Saturday, June 16, 2012


Written by Joe the Revelator

My expectations going into this film were not high. The Alien franchise (Alien, Aliens, Alien 3, Alien: Resurrection, Alien vs. Predator, AvP: Requiem) has been on a steady decline over the years since Ridley Scott's original Alien concept. Prometheus was advertised as a prequel of sorts, to show the origin of the Alien species. I expected a high budget CG thriller packed with screeching, acid-spitting, banana-headed mutations. The result however was much deeper.

It's been mentioned in prior movies that the aliens were "perfect" in their aggressive behavior and defense mechanisms, eluding to a grander design. Thus Prometheus serves as an introduction to the designers; a race of hyper intelligent proto-men called the Engineers, who stand roughly eight feet tall, have translucent white skin and rodent black eyes, and are built like bald wrestlers.

From the opening scene we are led to believe them the creators of life. One Engineer stands on a cliff side by a waterfall; his mothership in the background taking off, abandoning him on the desolate planet. In a ceremonial Sepukku fashion he drinks a mysterious ooze that looks like it came from a Tool music video, and while his body decomposes, falls over the cliff side into the water. We watch his DNA blacken, unzip, recombine, and begin a new chain of events. One man to fill a world with life.

Hand-Vagina Facehugger

A team of scientists find clues to the location of these Engineers by matching paintings and hieroglyphs of giant men pointing toward a star constellation, dug out of caves and tombs from all over the world. Lacking the funds to hire a ship and crew to investigate, they bring their findings to the most trustworthy corporation in the galaxy; Wayland Yutani.

As the team uncovers strange relics left behind on a faraway moon, it becomes evident that H.R. Giger's fantasy designs for the first Alien movie still carry a lot of weight. The ancient caverns are gray, with rounded organic shapes, like ribs and bones. The statues are are vaguely humanoid with strange, unsettling aberrations. And the alien creatures that are spawned from the black ooze resemble fleshy genitalia. Slight similarities to the human form give the aliens an added level of grotesque fascination, which is a decided improvement over leggy women with exoskeletons and fangs (some of Giger's early works depicted Aliens with mammaries and sex organs)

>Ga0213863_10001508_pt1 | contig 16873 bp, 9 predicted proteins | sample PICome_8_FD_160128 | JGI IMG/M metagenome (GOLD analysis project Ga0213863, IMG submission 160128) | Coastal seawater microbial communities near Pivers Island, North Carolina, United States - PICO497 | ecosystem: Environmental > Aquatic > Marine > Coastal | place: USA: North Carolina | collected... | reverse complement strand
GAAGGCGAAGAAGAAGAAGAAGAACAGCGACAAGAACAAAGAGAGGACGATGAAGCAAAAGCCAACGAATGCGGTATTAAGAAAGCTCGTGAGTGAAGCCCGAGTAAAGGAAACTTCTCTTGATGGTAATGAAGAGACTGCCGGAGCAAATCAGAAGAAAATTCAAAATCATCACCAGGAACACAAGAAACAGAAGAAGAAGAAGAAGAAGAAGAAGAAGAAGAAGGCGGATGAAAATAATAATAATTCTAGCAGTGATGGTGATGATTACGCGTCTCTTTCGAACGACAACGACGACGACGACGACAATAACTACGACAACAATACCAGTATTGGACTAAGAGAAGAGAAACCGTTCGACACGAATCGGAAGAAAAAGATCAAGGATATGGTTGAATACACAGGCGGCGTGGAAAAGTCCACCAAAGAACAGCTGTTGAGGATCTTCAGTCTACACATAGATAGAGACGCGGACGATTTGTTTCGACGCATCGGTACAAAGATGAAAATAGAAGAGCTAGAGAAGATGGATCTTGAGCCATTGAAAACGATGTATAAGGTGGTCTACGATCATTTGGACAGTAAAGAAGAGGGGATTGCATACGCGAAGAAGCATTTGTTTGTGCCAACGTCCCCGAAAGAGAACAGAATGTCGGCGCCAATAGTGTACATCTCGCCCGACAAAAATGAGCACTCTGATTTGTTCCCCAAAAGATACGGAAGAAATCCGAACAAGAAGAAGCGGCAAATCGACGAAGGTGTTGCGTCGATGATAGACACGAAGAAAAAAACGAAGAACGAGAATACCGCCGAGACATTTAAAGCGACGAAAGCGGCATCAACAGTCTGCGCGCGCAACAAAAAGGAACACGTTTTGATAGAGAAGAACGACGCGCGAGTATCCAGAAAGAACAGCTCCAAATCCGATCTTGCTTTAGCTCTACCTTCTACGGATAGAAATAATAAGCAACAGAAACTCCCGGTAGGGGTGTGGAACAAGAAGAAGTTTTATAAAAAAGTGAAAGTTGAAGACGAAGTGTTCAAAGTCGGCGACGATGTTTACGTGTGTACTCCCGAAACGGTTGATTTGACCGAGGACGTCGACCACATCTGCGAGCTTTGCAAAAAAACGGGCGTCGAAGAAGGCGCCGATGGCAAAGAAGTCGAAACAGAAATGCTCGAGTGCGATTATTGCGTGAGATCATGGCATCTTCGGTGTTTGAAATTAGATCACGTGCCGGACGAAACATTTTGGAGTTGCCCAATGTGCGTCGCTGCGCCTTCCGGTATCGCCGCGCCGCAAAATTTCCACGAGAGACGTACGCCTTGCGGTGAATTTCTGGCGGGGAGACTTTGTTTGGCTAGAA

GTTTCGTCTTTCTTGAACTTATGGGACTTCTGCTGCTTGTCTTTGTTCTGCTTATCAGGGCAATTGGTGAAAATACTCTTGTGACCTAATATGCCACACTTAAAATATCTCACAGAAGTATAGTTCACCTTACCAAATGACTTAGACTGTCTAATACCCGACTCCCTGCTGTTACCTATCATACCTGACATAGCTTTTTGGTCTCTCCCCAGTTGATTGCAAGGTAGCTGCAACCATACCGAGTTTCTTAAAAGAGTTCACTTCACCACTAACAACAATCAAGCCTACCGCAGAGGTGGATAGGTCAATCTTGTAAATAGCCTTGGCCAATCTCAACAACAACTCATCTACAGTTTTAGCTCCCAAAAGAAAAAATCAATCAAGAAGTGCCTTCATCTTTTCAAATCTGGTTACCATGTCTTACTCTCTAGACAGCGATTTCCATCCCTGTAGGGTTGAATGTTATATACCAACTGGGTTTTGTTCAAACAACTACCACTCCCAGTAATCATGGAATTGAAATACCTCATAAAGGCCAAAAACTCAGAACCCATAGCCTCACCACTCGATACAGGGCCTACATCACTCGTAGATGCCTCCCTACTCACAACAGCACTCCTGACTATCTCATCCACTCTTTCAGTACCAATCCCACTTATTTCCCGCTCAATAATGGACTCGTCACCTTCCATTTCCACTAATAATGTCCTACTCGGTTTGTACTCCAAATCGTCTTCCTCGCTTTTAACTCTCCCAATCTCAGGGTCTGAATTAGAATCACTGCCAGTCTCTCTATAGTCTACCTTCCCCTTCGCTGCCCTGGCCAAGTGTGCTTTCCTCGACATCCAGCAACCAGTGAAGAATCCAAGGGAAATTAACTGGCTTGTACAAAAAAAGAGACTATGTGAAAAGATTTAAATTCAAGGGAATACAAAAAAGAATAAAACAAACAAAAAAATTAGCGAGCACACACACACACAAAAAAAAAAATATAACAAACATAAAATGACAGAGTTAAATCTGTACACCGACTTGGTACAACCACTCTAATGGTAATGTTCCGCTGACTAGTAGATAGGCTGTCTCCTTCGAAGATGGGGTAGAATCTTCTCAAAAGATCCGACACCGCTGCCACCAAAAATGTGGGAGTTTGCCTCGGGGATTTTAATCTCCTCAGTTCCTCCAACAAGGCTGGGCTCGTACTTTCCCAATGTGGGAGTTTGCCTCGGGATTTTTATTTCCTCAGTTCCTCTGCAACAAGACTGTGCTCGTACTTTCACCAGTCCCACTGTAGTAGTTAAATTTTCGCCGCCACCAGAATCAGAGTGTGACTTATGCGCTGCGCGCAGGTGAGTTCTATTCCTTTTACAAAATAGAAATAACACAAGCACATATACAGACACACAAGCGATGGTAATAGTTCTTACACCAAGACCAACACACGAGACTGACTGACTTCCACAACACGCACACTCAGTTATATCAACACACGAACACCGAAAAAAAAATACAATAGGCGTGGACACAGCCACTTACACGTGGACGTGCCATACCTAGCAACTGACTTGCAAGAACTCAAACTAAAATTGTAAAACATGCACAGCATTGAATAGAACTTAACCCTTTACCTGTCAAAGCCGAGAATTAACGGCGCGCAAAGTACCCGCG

But the visual depth of Prometheus doesn't stop at the visceral, gut-wrenching reaction of seeing a vagina with teeth. Or a Cesarian section being performed on a woman giving birth to a squid. There is symbolism abound in Prometheus, with references to mythology (Prometheus stealing fire. Zeus's head cracking open, giving life to Athena, organ/primordial jars, Pandora's Box) as well as major religious overtones. After all, the question they hope to ask of the life-giving Engineers is; Why?

No Man Needs Nothing

My conclusion is simply this; go see Prometheus. While it is a Rated-R thriller/horror, the level of gore isn't astoundingly disturbing. Yet, as I mentioned, the suggestive form of the creatures and the way they infect their hosts can be cringe-inducing. I also believe it was tastefully done.

I would also like to praise the characters, especially David, if not for their depth than for their interesting quirks, which far surpass any other Alien movie. But anything more than a brief nod would reveal too much about the film. My only complaint about Prometheus seems to be it's convoluted evolutionary chain and how the black ooze functions. My example;


If the black goo melts DNA and recombines it, like primordial ooze, then why the hell does this create an Alien over a few generations of infectious reproduction? If Maggot + Ooze = Vicious Eyeless Anaconda, then why does Human + Ooze = Alien? Is the movie stating that zerglings are the final evolutionary form of man? This may be true in Korea, but I always assumed the rest of mankind would reach a shape resembling the "Grays" from Close Encounters.

Or I may be misunderstanding the black ooze and its function. It could simply be a miracle muck, spawning whatever the hell it wants. Or it could be mysterious plot-moving soup. But if it's simply a device to justify the existence of the aliens, it's a clever one, because it still has me scratching my head.

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